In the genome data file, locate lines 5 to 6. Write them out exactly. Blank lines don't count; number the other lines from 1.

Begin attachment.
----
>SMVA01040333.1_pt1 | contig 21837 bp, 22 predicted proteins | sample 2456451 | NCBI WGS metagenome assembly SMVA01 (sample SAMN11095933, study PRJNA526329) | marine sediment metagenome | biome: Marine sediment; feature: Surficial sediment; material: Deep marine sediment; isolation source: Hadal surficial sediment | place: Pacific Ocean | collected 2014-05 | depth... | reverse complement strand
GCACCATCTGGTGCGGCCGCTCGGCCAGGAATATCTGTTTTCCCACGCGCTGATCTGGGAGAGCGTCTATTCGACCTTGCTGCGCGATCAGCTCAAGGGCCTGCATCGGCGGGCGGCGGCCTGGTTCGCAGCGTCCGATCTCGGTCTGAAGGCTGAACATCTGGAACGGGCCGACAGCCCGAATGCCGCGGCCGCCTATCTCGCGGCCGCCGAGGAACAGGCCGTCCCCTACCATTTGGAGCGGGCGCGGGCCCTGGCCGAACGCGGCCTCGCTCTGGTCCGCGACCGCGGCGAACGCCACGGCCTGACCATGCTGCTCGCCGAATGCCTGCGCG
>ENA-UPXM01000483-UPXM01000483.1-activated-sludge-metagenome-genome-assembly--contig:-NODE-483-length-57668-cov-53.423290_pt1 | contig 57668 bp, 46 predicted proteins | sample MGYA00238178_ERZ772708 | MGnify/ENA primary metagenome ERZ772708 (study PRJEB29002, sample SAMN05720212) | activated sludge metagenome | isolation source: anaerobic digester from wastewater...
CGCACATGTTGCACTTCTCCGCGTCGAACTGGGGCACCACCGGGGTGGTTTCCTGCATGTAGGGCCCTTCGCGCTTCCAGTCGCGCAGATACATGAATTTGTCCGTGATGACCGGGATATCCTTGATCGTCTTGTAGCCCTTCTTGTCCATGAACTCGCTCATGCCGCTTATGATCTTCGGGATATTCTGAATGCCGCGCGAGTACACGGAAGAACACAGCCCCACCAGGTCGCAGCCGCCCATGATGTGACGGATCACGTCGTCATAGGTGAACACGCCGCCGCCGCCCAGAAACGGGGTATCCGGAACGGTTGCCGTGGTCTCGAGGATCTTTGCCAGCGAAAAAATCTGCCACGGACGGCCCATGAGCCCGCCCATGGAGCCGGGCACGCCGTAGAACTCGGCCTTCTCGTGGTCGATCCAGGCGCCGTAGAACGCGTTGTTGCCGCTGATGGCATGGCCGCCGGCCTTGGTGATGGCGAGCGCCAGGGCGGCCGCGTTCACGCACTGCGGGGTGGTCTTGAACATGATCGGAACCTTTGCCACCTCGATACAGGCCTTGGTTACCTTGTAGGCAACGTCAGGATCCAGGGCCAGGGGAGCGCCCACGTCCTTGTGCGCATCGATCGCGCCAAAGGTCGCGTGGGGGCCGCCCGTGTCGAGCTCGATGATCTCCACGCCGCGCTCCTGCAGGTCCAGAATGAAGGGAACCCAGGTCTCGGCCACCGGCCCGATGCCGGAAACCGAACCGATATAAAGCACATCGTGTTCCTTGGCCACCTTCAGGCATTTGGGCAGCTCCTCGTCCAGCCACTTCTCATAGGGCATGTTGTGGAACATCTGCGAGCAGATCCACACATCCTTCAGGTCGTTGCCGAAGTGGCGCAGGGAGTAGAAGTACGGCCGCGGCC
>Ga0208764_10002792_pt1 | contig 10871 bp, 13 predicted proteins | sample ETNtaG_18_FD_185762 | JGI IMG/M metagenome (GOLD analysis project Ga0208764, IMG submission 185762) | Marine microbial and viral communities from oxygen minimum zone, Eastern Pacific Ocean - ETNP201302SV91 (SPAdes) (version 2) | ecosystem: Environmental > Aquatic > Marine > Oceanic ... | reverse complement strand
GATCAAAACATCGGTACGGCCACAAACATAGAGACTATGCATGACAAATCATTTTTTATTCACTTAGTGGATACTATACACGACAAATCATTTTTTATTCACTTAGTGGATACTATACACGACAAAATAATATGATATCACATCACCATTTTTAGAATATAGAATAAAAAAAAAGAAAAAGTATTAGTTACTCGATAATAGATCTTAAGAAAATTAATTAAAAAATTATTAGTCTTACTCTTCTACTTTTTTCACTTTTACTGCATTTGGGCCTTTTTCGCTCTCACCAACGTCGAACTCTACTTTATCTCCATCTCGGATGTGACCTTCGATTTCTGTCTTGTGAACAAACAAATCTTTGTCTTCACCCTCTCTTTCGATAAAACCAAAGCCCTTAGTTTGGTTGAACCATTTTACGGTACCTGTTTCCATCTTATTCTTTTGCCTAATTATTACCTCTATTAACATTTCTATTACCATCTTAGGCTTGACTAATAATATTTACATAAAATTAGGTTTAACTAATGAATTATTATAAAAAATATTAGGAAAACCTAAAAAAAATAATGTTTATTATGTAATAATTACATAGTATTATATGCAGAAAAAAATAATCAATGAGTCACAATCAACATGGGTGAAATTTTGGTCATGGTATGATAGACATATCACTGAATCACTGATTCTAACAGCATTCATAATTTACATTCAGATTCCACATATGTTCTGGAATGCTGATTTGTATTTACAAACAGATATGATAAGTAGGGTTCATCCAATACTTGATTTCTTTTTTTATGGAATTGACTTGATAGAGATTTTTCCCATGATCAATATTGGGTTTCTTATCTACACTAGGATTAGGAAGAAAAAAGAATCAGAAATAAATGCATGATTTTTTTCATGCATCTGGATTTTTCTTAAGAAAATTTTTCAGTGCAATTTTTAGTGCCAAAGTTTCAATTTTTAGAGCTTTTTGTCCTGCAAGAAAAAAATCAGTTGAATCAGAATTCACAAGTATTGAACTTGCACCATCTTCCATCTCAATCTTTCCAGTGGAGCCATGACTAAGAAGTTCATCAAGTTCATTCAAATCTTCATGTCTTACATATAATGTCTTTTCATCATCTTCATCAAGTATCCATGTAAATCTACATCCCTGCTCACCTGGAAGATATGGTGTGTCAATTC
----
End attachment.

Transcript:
>Ga0208764_10002792_pt1 | contig 10871 bp, 13 predicted proteins | sample ETNtaG_18_FD_185762 | JGI IMG/M metagenome (GOLD analysis project Ga0208764, IMG submission 185762) | Marine microbial and viral communities from oxygen minimum zone, Eastern Pacific Ocean - ETNP201302SV91 (SPAdes) (version 2) | ecosystem: Environmental > Aquatic > Marine > Oceanic ... | reverse complement strand
GATCAAAACATCGGTACGGCCACAAACATAGAGACTATGCATGACAAATCATTTTTTATTCACTTAGTGGATACTATACACGACAAATCATTTTTTATTCACTTAGTGGATACTATACACGACAAAATAATATGATATCACATCACCATTTTTAGAATATAGAATAAAAAAAAAGAAAAAGTATTAGTTACTCGATAATAGATCTTAAGAAAATTAATTAAAAAATTATTAGTCTTACTCTTCTACTTTTTTCACTTTTACTGCATTTGGGCCTTTTTCGCTCTCACCAACGTCGAACTCTACTTTATCTCCATCTCGGATGTGACCTTCGATTTCTGTCTTGTGAACAAACAAATCTTTGTCTTCACCCTCTCTTTCGATAAAACCAAAGCCCTTAGTTTGGTTGAACCATTTTACGGTACCTGTTTCCATCTTATTCTTTTGCCTAATTATTACCTCTATTAACATTTCTATTACCATCTTAGGCTTGACTAATAATATTTACATAAAATTAGGTTTAACTAATGAATTATTATAAAAAATATTAGGAAAACCTAAAAAAAATAATGTTTATTATGTAATAATTACATAGTATTATATGCAGAAAAAAATAATCAATGAGTCACAATCAACATGGGTGAAATTTTGGTCATGGTATGATAGACATATCACTGAATCACTGATTCTAACAGCATTCATAATTTACATTCAGATTCCACATATGTTCTGGAATGCTGATTTGTATTTACAAACAGATATGATAAGTAGGGTTCATCCAATACTTGATTTCTTTTTTTATGGAATTGACTTGATAGAGATTTTTCCCATGATCAATATTGGGTTTCTTATCTACACTAGGATTAGGAAGAAAAAAGAATCAGAAATAAATGCATGATTTTTTTCATGCATCTGGATTTTTCTTAAGAAAATTTTTCAGTGCAATTTTTAGTGCCAAAGTTTCAATTTTTAGAGCTTTTTGTCCTGCAAGAAAAAAATCAGTTGAATCAGAATTCACAAGTATTGAACTTGCACCATCTTCCATCTCAATCTTTCCAGTGGAGCCATGACTAAGAAGTTCATCAAGTTCATTCAAATCTTCATGTCTTACATATAATGTCTTTTCATCATCTTCATCAAGTATCCATGTAAATCTACATCCCTGCTCACCTGGAAGATATGGTGTGTCAATTC